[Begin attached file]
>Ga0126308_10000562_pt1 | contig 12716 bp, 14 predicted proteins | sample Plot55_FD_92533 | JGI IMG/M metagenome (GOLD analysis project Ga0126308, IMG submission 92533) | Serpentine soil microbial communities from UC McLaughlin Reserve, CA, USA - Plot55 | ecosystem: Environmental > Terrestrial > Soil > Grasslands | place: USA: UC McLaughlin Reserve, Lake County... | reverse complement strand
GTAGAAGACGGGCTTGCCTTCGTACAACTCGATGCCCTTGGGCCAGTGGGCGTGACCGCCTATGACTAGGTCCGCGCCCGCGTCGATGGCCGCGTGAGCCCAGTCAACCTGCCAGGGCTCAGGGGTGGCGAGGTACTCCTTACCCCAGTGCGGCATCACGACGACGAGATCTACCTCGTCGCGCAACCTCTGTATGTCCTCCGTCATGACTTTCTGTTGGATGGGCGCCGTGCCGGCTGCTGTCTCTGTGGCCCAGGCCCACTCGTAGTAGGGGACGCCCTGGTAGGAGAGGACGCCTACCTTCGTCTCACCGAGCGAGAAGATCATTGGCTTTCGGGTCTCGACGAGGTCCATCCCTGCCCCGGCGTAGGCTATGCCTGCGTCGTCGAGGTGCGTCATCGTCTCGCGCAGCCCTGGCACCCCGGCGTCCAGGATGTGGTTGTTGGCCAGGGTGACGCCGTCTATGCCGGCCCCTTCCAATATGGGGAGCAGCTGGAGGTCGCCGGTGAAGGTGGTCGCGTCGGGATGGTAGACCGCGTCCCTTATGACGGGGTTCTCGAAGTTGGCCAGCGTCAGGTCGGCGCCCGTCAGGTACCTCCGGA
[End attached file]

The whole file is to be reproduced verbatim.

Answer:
>Ga0126308_10000562_pt1 | contig 12716 bp, 14 predicted proteins | sample Plot55_FD_92533 | JGI IMG/M metagenome (GOLD analysis project Ga0126308, IMG submission 92533) | Serpentine soil microbial communities from UC McLaughlin Reserve, CA, USA - Plot55 | ecosystem: Environmental > Terrestrial > Soil > Grasslands | place: USA: UC McLaughlin Reserve, Lake County... | reverse complement strand
GTAGAAGACGGGCTTGCCTTCGTACAACTCGATGCCCTTGGGCCAGTGGGCGTGACCGCCTATGACTAGGTCCGCGCCCGCGTCGATGGCCGCGTGAGCCCAGTCAACCTGCCAGGGCTCAGGGGTGGCGAGGTACTCCTTACCCCAGTGCGGCATCACGACGACGAGATCTACCTCGTCGCGCAACCTCTGTATGTCCTCCGTCATGACTTTCTGTTGGATGGGCGCCGTGCCGGCTGCTGTCTCTGTGGCCCAGGCCCACTCGTAGTAGGGGACGCCCTGGTAGGAGAGGACGCCTACCTTCGTCTCACCGAGCGAGAAGATCATTGGCTTTCGGGTCTCGACGAGGTCCATCCCTGCCCCGGCGTAGGCTATGCCTGCGTCGTCGAGGTGCGTCATCGTCTCGCGCAGCCCTGGCACCCCGGCGTCCAGGATGTGGTTGTTGGCCAGGGTGACGCCGTCTATGCCGGCCCCTTCCAATATGGGGAGCAGCTGGAGGTCGCCGGTGAAGGTGGTCGCGTCGGGATGGTAGACCGCGTCCCTTATGACGGGGTTCTCGAAGTTGGCCAGCGTCAGGTCGGCGCCCGTCAGGTACCTCCGGA